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Top 10 reasons it’s great being Jewish on Christmas

Top 10 Reasons It’s Great Being Jewish On Christmas

#10: We love seeing Christmas lights – on other people’s homes. We haven’t climbed a ladder in years and don’t want to try it now. We save changing the burned out lightbulbs until our extra-tall son comes to visit. And we don’t have to nag our husbands to “Please take the lights down this weekend. It’s March 23!” We simply drive around the Italian neighborhood of South Philadelphia and enjoy the blow-up snowmen, flashing twinkle light trees, dancing Rudolphs and elaborate lights hanging from other people’s gutters.

#9: We don’t have to explain/move/look at the creepy, skinny, ridiculous Elf on a Shelf. Because that’s what kids need – another all-seeing, imaginary character lurking in the shadows, waiting to pass judgment on their behavior. And don’t get us started on the Jewish copycat Mensch on a Bench. His rhyming name is his only redeeming quality.

#8: We get to celebrate for more than one day. Judaism uses a lunar calendar, so Jewish holidays drift and appear on different days each year on the Christian/Gregorian calendar. In 2013, Hanukkah came really early and coincided with Thanksgiving. This year, the eight days overlap Christmas starting Sunday night, December 22. Some years, this Jewish holiday drift makes it especially easy to move Hanukkah until it’s more convenient – until winter break or school vacation. To celebrate with our kids, we often light candles and eat latkes multiple times – once when it’s correct and then again when we’re together.

#7: If we need new clothes, we take our Kohl’s coupon and go shopping ourselves. We don’t have to open a red and green wrapped box and pretend to love an extra-large pink acrylic cardigan gift from a relative who doesn’t really know our style or size.

#6: And while we’re on the subject of gifts, we don’t have a long list of distant relatives that we have to buy gifts for. Some friends are obligated to send packages across the country to nieces and nephews they haven’t seen in years. We don’t have to choose presents for awkward teens who will then be forced to write thank you notes for some science fiction book they’ll never read.

#5: We won’t be looking for a parking place at the mall anytime between Dec. 12 and Jan. 15. Jewish mothers have long said, “You can’t go shopping after Thanksgiving. The rest of the world just goes crazy. You can’t step in a store.” Like many of their bubbe meises (sayings), this one is basically true.

#4: We enjoy wishing people a Merry Christmas – and we’re not offended if someone says it to us. They’re simply sharing their own wish for a happy holiday. We know that for some people, the assumption that you celebrate Christmas is an issue, especially in these politically correct times. We’ll take any good wishes thrown our way.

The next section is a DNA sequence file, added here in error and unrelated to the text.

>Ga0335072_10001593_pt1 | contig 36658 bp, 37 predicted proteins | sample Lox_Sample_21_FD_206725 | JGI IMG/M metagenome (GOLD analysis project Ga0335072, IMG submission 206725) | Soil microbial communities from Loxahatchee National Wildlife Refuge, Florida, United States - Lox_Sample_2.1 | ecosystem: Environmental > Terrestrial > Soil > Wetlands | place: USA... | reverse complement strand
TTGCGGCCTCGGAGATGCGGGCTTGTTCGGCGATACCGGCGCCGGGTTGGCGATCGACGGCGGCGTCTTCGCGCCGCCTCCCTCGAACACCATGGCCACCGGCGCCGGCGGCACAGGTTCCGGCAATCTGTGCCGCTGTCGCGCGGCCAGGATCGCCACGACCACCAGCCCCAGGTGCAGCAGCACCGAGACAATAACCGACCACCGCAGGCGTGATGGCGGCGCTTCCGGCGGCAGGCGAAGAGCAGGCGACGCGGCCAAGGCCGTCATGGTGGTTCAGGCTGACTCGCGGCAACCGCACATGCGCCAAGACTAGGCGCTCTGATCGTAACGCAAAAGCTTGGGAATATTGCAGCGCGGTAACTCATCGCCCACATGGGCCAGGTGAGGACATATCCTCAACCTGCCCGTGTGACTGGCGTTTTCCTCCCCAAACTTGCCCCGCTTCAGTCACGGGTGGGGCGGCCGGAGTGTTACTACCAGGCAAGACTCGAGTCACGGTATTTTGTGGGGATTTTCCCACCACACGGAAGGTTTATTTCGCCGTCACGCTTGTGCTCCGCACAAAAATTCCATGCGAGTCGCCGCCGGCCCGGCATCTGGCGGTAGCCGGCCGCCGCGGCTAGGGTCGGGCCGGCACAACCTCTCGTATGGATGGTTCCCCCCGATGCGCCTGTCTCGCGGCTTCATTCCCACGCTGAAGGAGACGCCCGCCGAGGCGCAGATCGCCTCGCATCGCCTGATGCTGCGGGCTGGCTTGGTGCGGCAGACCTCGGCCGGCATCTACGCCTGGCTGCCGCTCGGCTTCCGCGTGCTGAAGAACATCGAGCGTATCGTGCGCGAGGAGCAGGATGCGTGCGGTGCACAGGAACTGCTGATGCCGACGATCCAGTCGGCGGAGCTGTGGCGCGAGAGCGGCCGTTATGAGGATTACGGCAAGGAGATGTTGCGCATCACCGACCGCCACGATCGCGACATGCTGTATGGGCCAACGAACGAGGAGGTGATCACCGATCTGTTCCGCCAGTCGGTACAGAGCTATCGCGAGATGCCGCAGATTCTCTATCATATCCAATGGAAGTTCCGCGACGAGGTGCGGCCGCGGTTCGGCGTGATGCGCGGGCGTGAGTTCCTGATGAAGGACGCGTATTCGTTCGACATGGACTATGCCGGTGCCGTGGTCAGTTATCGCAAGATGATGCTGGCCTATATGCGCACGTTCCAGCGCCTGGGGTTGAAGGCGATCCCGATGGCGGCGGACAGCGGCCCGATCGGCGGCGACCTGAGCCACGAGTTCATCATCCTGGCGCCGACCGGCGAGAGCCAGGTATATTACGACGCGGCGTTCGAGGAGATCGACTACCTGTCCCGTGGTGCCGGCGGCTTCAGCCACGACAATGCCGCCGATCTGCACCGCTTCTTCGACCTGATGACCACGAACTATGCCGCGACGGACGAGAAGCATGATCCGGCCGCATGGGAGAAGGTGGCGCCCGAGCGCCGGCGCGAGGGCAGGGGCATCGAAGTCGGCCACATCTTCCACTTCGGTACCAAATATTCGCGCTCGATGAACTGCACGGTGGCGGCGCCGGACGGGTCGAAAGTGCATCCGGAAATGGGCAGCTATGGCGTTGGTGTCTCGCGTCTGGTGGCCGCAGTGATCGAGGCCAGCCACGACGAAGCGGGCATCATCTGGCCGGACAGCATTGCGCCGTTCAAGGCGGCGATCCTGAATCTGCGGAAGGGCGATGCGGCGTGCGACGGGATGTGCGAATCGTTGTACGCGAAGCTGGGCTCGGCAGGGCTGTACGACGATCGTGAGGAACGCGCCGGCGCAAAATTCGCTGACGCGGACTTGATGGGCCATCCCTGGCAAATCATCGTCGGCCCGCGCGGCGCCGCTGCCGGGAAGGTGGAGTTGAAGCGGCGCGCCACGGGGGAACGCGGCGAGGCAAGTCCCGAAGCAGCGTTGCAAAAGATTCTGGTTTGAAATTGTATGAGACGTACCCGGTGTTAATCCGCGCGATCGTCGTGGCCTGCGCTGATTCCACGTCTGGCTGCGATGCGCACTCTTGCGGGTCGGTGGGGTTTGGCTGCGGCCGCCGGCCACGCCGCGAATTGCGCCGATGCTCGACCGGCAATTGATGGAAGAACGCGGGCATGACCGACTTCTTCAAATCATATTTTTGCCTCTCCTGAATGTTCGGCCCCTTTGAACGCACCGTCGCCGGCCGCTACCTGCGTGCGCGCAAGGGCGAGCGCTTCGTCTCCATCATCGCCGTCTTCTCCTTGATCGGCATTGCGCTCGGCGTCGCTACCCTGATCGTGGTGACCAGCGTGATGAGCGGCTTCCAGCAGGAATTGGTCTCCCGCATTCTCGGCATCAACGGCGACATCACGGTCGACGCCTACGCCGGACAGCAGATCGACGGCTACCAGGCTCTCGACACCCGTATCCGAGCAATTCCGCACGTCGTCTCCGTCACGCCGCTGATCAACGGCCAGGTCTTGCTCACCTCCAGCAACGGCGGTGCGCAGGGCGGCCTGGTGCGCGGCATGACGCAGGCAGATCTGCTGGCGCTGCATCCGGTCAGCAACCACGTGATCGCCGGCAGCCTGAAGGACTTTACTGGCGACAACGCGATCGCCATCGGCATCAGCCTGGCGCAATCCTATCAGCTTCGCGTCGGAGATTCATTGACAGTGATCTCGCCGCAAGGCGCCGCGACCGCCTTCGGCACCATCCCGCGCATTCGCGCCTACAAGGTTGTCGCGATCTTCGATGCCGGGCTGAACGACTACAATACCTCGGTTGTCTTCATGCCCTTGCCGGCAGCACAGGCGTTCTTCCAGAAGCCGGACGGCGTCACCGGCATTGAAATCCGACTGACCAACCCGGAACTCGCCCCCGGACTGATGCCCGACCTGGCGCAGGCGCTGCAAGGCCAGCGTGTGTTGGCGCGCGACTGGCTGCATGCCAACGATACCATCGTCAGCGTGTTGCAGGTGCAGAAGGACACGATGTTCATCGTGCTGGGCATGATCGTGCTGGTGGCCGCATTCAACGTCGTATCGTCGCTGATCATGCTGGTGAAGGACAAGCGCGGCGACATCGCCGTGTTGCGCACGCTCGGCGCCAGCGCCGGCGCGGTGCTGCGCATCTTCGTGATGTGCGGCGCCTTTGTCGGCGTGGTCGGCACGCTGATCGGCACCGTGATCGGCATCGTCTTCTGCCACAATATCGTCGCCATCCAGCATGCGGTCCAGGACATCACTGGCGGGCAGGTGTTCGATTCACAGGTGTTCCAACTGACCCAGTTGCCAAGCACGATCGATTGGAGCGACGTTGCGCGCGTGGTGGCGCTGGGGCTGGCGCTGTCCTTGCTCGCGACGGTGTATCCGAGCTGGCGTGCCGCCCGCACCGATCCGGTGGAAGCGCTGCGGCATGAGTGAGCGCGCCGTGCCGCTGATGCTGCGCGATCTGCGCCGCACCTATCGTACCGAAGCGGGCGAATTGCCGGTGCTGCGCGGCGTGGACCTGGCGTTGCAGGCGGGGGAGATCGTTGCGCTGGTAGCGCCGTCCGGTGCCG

#3: We don’t have to cook the feast of the seven fishes, a holiday ham or mince pie. “Ten ways to feature calamari on your holiday table” is not a cooking challenge we want to tackle. But we do look forward to frying latkes, even though the whole house will smell like oil for a week.

#2: We don’t miss having a Christmas tree because we’ve never had one. We’re Jewish! It’s like asking someone who has always lived in Florida if they miss snow. If you’ve never waterskied, do you miss it? If you’ve never eaten escargot, do you wish you could eat it? We have Christian friends who simply can’t wrap their heads around the concept of not missing a Christmas tree. They’ve grown up with a tree and it’s an important, beloved part of their holiday. That’s how we feel about latkes. It just wouldn’t be Hanukkah without those hot, greasy circles of potato deliciousness.

#1: We know what we’ll be having for dinner: Chinese food! Having the restaurant to yourself because it’s December 25 is good, too. No one will care we talk too loud – the only other customers are members-of-the-tribe from the neighborhood. We can take our time and not let the waiters rush us. We motion them away from clearing the half-eaten dish of kung-pao chicken before we’re done. We can even share a wink and a smile with the owner of the restaurant, because after all, it’s just another work day to him, too.

Ellen Scolnic and Joyce Eisenberg, known as The Word Mavens, are the authors of the “Dictionary of Jewish Words” and “The Whole Spiel: Funny essays about digital nudniks, seder selfies and chicken soup memories.” They can be reached via thewordmavens.com

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